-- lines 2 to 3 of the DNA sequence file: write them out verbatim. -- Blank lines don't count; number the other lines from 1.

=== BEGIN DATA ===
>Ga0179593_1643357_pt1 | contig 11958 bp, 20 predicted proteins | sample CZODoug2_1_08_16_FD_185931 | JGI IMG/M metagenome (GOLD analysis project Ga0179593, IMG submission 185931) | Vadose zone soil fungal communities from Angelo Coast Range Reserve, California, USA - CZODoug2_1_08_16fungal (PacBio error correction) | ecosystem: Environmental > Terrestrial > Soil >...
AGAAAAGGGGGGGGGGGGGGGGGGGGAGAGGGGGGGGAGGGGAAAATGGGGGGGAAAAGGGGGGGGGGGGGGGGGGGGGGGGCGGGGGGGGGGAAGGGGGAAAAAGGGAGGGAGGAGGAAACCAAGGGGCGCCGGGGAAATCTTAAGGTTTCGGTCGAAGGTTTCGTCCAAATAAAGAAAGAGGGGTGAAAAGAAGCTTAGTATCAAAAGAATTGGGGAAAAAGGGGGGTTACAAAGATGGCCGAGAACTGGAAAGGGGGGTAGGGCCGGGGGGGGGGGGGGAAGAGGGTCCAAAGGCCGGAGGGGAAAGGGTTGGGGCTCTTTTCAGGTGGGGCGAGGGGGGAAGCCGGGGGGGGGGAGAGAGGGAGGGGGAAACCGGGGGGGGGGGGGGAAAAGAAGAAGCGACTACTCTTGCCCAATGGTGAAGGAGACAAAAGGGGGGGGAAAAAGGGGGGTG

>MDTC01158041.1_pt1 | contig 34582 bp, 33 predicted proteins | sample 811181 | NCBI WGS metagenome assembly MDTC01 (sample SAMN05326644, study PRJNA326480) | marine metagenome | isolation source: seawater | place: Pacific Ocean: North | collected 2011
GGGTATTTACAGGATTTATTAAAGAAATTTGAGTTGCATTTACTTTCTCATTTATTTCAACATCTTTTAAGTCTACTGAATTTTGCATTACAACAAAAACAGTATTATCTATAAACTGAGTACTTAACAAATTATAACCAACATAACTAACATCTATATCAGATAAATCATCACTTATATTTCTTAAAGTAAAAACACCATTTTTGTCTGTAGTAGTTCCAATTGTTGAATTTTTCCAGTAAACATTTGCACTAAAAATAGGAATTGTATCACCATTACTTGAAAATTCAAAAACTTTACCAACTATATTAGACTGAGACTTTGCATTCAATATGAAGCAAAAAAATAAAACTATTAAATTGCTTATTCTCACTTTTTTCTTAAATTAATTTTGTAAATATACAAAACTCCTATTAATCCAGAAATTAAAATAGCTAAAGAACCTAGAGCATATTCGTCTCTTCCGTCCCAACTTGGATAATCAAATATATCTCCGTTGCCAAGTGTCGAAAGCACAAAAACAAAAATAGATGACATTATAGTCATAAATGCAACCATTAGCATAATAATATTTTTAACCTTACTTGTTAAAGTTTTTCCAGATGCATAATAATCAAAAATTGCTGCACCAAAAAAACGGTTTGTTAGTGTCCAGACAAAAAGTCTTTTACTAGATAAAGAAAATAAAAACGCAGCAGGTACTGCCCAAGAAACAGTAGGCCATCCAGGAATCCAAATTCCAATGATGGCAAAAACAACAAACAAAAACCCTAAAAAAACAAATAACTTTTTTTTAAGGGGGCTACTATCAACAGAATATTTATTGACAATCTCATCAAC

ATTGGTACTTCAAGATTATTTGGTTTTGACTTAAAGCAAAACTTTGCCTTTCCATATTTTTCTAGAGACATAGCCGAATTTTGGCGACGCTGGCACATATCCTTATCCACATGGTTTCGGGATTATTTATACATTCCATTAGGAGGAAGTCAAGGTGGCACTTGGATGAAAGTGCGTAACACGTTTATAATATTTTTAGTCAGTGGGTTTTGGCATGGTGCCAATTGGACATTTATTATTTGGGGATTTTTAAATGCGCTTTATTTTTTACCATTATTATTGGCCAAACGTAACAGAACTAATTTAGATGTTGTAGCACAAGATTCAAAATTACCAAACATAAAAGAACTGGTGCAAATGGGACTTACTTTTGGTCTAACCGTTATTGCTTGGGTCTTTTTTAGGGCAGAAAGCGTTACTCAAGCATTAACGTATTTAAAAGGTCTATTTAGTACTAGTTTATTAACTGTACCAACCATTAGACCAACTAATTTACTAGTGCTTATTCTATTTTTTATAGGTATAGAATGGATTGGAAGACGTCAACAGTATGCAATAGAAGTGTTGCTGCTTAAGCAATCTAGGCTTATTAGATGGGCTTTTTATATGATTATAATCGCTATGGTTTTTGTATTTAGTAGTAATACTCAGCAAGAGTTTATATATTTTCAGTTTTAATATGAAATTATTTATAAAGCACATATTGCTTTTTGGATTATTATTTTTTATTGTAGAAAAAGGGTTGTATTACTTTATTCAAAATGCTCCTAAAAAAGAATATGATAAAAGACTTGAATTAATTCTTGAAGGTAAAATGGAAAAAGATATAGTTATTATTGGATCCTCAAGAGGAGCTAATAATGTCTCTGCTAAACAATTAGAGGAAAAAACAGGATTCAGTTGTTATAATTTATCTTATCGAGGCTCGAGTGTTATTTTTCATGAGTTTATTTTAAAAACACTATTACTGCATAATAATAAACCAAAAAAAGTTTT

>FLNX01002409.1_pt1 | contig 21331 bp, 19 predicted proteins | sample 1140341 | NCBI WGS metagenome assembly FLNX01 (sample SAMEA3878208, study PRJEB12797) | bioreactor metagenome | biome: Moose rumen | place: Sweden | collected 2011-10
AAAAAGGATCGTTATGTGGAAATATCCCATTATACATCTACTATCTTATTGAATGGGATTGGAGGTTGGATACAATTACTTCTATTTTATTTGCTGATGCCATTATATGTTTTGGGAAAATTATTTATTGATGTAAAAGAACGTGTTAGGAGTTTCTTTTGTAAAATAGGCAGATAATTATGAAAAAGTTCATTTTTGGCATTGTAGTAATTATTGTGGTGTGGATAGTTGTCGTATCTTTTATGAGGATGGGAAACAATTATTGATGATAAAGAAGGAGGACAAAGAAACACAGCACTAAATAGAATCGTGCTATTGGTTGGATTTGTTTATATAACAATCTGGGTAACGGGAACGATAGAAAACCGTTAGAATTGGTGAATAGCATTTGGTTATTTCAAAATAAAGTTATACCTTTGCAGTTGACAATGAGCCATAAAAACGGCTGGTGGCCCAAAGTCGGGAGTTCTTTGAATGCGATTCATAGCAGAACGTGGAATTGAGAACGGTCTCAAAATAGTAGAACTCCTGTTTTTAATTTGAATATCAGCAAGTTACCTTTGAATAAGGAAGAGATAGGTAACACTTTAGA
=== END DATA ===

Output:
AGAAAAGGGGGGGGGGGGGGGGGGGGAGAGGGGGGGGAGGGGAAAATGGGGGGGAAAAGGGGGGGGGGGGGGGGGGGGGGGGCGGGGGGGGGGAAGGGGGAAAAAGGGAGGGAGGAGGAAACCAAGGGGCGCCGGGGAAATCTTAAGGTTTCGGTCGAAGGTTTCGTCCAAATAAAGAAAGAGGGGTGAAAAGAAGCTTAGTATCAAAAGAATTGGGGAAAAAGGGGGGTTACAAAGATGGCCGAGAACTGGAAAGGGGGGTAGGGCCGGGGGGGGGGGGGGAAGAGGGTCCAAAGGCCGGAGGGGAAAGGGTTGGGGCTCTTTTCAGGTGGGGCGAGGGGGGAAGCCGGGGGGGGGGAGAGAGGGAGGGGGAAACCGGGGGGGGGGGGGGAAAAGAAGAAGCGACTACTCTTGCCCAATGGTGAAGGAGACAAAAGGGGGGGGAAAAAGGGGGGTG

>MDTC01158041.1_pt1 | contig 34582 bp, 33 predicted proteins | sample 811181 | NCBI WGS metagenome assembly MDTC01 (sample SAMN05326644, study PRJNA326480) | marine metagenome | isolation source: seawater | place: Pacific Ocean: North | collected 2011